In 1768, Englishman Philip Astley stumbled upon a clever idea. He set up a ring, trained a few horses and sold tickets to an equestrian act. His idea caught on and the modern-day circus was born. Soon after, famous names like P. T. Barnum, George Bailey and the Ringling Brothers expanded on the idea, bringing clowns, acrobats, jugglers, and animal tricks to small towns across America. But the Great Depression and World War II combined to knock the air out of the once thriving circus industry, which hobbled along until 1984, when two clever Canadians succeeded in seeing something others couldnt.
Their story is brought to us by Matt Williamson, INSEAD MBA 2000, under the supervision of INSEADs W. Chan Kim, The Boston Consulting Group Bruce D. Henderson Chaired Professor of International Management, Renée Mauborgne, INSEAD Distinguished Fellow and Affiliate Professor of Strategy and Management, and Ben Bensaou, Professor of Technology Management and Asian Business.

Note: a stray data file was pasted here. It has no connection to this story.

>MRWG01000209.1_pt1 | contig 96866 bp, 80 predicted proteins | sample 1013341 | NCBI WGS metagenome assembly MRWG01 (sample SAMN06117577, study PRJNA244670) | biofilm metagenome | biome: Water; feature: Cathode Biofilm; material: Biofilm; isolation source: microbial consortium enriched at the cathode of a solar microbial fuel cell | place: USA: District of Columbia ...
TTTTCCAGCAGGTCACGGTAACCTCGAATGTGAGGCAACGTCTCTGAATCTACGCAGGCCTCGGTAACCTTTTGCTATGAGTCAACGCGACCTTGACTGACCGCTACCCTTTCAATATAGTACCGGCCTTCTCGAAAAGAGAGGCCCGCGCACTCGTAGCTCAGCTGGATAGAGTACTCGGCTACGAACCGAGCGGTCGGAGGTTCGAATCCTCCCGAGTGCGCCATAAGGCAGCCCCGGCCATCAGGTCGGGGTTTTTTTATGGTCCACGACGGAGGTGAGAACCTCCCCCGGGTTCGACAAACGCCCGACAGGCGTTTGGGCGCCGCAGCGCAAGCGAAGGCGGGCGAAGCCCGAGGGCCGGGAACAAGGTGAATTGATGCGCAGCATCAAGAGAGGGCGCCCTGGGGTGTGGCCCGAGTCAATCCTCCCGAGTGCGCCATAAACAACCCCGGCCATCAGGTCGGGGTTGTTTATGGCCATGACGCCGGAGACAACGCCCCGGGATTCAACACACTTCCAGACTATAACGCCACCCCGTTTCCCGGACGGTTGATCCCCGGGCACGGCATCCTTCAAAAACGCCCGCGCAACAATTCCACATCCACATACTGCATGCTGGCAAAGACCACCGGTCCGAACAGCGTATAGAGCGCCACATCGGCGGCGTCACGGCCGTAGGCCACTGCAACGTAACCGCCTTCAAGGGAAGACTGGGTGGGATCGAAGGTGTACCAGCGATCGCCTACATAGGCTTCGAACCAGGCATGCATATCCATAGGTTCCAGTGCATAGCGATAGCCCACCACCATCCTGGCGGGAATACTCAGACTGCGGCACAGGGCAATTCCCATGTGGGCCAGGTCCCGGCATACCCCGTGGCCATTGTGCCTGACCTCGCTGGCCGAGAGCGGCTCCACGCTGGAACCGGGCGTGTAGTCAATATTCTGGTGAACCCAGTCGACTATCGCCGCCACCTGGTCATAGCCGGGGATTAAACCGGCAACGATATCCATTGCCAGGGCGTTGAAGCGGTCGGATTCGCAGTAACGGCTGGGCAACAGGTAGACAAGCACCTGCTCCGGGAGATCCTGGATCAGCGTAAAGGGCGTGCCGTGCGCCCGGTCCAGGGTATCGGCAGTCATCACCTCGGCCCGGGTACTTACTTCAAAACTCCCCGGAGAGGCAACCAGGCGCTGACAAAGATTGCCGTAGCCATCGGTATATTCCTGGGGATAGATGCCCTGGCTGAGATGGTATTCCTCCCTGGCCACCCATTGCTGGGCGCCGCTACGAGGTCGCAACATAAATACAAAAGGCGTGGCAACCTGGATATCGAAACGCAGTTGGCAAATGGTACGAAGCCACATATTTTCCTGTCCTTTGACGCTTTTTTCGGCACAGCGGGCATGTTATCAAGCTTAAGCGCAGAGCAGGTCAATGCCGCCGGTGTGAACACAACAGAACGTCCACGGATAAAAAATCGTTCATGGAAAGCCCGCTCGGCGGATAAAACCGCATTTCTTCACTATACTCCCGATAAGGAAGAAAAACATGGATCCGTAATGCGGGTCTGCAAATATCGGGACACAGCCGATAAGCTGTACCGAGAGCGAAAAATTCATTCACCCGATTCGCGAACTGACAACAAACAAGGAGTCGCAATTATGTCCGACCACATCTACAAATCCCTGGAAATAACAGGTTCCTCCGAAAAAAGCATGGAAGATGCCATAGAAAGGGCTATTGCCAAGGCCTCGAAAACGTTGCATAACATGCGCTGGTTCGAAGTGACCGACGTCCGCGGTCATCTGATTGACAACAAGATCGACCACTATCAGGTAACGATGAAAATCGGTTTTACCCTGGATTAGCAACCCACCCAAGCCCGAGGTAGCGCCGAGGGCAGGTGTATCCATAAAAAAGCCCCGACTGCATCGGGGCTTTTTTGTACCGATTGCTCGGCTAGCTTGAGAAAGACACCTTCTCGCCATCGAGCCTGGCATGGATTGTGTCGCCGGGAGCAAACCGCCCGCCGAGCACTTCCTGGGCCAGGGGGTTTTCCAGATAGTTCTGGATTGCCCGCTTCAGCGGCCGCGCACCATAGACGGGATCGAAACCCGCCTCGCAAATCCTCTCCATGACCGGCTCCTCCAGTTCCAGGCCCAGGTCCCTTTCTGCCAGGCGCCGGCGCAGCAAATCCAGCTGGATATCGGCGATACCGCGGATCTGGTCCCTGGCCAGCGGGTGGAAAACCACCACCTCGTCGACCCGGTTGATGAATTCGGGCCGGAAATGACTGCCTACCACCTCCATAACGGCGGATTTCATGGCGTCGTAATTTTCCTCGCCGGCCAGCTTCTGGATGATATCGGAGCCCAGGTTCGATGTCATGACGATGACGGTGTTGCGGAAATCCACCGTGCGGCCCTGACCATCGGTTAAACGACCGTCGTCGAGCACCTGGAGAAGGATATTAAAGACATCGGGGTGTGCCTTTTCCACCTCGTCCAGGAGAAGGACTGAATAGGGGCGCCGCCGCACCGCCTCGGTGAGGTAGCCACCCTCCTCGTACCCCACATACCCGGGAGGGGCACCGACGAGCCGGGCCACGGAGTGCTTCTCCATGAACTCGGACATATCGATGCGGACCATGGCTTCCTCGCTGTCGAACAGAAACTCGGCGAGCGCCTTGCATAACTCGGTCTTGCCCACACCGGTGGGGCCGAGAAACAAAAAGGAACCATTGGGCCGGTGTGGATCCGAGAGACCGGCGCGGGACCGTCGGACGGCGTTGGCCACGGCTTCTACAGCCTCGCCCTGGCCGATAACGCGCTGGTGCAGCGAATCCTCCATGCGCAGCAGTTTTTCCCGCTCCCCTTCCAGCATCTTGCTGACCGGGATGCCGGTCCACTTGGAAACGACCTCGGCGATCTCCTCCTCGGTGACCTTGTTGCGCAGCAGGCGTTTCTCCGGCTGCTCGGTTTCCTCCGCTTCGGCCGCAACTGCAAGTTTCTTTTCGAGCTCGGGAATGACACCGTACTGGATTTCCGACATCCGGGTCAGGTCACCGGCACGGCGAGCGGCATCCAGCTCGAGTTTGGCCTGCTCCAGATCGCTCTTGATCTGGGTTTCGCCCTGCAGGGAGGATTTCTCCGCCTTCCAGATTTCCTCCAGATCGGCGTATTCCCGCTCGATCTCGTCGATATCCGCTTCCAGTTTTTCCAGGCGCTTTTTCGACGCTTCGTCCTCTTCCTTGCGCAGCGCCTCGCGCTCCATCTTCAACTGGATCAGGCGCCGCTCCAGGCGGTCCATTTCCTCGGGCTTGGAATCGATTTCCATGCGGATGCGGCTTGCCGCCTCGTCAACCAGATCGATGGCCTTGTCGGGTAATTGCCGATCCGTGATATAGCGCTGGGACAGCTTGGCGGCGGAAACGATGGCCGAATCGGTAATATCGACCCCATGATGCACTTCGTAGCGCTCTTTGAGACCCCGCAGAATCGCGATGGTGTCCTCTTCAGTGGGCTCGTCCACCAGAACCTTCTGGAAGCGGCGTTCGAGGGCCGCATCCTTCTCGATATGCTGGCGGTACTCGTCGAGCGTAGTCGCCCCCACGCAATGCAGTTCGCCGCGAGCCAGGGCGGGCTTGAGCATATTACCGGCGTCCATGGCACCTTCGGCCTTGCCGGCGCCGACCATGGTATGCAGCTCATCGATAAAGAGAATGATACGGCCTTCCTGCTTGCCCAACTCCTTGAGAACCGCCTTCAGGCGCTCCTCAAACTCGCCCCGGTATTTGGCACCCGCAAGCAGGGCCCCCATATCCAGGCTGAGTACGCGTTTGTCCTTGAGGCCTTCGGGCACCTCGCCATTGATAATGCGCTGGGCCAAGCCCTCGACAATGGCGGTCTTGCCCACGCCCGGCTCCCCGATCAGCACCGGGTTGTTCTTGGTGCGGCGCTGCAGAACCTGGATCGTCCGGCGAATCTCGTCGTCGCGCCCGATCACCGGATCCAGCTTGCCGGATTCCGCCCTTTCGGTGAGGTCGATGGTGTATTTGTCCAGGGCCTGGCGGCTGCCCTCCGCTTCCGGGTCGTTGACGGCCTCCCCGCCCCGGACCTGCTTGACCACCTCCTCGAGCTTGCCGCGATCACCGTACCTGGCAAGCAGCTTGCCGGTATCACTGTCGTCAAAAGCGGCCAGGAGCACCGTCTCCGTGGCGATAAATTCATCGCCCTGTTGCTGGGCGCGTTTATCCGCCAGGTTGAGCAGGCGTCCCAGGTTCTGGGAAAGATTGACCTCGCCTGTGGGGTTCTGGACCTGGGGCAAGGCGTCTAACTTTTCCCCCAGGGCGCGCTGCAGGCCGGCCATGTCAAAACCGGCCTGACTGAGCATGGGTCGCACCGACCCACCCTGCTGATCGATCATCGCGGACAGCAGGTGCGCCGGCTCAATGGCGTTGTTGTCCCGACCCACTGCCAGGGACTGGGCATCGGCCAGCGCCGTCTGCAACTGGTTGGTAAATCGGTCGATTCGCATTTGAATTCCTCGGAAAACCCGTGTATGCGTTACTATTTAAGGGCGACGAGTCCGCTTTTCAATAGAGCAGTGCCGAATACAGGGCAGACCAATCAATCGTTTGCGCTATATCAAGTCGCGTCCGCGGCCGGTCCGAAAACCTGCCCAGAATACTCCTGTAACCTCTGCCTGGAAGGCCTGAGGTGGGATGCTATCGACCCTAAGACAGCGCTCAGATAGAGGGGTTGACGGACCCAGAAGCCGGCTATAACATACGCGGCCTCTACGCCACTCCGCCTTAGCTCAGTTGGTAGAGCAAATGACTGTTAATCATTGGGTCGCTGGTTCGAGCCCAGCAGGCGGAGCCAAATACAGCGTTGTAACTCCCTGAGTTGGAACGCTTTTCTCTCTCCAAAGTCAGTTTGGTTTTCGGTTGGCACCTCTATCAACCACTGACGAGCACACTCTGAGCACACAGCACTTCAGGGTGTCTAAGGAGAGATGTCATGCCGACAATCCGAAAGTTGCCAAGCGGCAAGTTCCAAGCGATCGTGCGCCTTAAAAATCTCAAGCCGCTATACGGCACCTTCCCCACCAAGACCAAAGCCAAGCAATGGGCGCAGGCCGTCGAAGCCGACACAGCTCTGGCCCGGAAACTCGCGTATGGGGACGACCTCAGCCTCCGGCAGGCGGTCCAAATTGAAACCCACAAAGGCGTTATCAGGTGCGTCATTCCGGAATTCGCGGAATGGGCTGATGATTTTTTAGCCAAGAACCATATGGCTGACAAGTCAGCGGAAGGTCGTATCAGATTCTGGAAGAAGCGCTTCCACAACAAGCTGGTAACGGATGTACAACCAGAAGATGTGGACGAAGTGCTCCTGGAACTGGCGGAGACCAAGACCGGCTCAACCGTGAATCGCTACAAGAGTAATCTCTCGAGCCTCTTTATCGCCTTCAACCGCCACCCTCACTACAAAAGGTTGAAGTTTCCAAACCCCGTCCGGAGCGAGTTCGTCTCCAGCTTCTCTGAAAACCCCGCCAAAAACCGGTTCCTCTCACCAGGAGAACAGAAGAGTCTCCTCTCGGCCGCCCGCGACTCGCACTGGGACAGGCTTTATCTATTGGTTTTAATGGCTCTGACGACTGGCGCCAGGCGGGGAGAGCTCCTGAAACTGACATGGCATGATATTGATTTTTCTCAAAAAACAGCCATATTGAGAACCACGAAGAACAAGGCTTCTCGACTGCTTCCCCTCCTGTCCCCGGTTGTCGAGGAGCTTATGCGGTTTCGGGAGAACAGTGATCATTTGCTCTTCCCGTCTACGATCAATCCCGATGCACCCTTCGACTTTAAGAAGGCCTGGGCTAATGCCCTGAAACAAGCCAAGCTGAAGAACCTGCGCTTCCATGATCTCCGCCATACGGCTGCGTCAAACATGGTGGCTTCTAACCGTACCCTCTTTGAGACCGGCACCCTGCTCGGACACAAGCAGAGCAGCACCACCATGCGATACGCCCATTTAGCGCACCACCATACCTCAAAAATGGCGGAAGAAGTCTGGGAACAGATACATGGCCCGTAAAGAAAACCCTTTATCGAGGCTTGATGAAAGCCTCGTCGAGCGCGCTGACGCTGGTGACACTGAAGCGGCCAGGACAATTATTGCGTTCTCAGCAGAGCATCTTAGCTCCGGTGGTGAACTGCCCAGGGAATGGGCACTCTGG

In Part A of the case we take a historical spin through the milestones of the circus industry, from its glory days in 1919, when Ringling Brothers and Barnum & Bailey Circus had a staff of 1,200 and commanded a train of 100 rail cars, to the debilitating effects of the Great Depression and World War II. Along the way, changing social interests, competition from television and film, and urban sprawl all do their part to change the face of the circus industry.